It might seem easy to claim that digital technology has disrupted the way we plan, prepare and experience, travel.
Online travel agencies have experienced massive growth and online is now responsible for over 27% of travel sales.
Even this is an underestimate of the impact of digital on the travel industry because a large number of people, especially in business, will interact with their regular travel agents in a digital-only way, never actually seeing or talking to a specific agent.
Itineraries and tickets have become electronic, airline check-in and boarding passes can be accessed through mobile phones and even new devices like the Apple Watch.
After arrival, the use of paper maps to get around has all but disappeared, as travellers increasingly use their mobiles to provide GPS-guided maps and simultaneously act as a digital tour guide based on social-network-fed recommendations.
Whilst it is indeed true that digital is making inroads into all aspects of travel, it is still uncertain as to whether it has fundamentally changed it in any significant way. Digital disruption only occurs when the digital process enables something that was simply not possible in the analogue process it replaces. Simply converting a piece of paper to a document on a mobile is not always changing how that document is actually used. In most cases, it is simply making it available in a (possibly) more convenient format.
Social media has often been claimed to have disrupted the way we travel and experience that journey. We are now able to narrate a journey in real time and share that story with our social network as if they were with us. Indeed, if further evidence of this particular disruption was needed, it could be seen in the recent emergence of selfie stick vendors outside tourist attractions, all around the world. The argument goes that social media has led to an increased incidence of focusing only on our selves, which in turn has driven travellers to lose any meaningful experience of the places they are visiting.
Despite the evidence however, has anything really changed? Before selfie sticks, tourists could be readily identified as the people who carried cameras around their necks and instead of experiencing a destination fully, viewed the world only through their camera lens. The experience was captured to share with friends when they got home. The photos were evidence that a place had been visited, often on brief, whirlwind tours with dozens of way points, in as many days.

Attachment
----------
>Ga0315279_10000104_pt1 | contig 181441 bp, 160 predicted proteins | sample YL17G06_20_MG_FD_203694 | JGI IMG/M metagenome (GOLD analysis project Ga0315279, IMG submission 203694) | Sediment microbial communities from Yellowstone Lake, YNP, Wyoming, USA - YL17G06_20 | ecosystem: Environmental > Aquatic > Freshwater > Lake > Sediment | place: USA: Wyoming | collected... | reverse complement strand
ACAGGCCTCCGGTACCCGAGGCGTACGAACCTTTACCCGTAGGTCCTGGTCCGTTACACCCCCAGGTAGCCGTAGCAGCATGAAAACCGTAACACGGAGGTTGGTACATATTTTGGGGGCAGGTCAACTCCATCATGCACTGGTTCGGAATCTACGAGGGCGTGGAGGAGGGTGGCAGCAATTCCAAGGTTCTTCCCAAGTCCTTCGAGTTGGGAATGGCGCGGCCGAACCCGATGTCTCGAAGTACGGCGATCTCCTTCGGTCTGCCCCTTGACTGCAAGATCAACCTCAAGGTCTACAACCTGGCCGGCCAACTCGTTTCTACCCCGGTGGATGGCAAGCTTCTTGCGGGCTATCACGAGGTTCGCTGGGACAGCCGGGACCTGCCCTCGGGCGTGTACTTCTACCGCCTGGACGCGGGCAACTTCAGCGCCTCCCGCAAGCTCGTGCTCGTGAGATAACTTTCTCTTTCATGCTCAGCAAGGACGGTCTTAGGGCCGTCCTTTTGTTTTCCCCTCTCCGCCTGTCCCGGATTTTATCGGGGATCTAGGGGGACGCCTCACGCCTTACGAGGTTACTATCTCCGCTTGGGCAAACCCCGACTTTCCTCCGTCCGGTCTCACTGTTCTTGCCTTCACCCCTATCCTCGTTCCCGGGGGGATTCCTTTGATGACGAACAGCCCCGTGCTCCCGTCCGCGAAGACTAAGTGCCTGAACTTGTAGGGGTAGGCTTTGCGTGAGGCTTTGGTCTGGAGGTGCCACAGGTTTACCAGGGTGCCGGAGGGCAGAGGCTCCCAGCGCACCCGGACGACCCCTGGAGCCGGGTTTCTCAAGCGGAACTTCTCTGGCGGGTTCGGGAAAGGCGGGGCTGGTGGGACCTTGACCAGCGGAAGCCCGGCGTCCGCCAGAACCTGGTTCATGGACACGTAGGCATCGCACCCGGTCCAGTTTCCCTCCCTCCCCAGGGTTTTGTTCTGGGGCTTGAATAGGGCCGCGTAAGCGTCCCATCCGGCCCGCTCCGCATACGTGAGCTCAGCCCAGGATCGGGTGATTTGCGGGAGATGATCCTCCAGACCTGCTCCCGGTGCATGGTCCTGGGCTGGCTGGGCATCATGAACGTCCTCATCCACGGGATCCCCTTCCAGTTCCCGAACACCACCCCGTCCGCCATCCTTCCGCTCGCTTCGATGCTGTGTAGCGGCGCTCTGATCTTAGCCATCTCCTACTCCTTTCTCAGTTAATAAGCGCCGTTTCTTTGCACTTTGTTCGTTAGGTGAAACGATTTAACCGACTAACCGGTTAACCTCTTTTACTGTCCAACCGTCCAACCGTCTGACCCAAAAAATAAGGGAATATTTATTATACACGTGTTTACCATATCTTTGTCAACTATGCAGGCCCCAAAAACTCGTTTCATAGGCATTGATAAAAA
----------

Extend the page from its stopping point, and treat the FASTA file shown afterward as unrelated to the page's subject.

Selfie sticks may seem like an external manifestation of our shallowness when it comes to exploring cultures other than our own, but actually, the change is largely cosmetic. In truth, it is very hard to experience a culture in any meaningful way in the typical short stays of most vacations. Whether or not the focus of the photographic evidence of travel is the individual themselves rather than what they actually saw, doesn’t change the underlying experience.
The simple fact of the matter is that most of us were always shallow travellers. Selfie sticks are nothing new in that regard.
Social sharing has been touted as a more tempting candidate of digital disruption. Social sharing, by putting travellers in direct contact with locals has enabled a “real travel experience”. trip4real offers such an experience with locals providing cooking lessons, guided tours or some social interaction with a local resident. Whilst it is true that these types of companies have broadened the ability of locals to provide insight and interaction with a visitor, in many ways, it is simply an expansion of the services provided by traditional tour guides. Tour guides are generally locals too, and interacting with them is really no different to interacting with a self-employed tour guide who advertises their services through one of the newer social sharing networks.
Fundamentally, travel is a physical and analogue experience. It consists of taking our physical selves to a different environment and experiencing it through the constraints of time and convenience. The trade-off is that the experience will never be the same as that of a person who has spent years studying, living and working in that place. And that is even before considering not knowing the language or fully understanding the local culture and norms. Digital may have changed some aspects of that experience, but mostly in a simple like-for-like way. In the end, digital has brought around superficial differences to travel that doesn’t make our experience with a new land any more profound.
Written by David Glance, Director of UWA Centre for Software Practice at University of Western Australia
This article also appeared in The Conversation (theconversation.com), an Australia-based independent source of news and views, sourced from the academic and research community.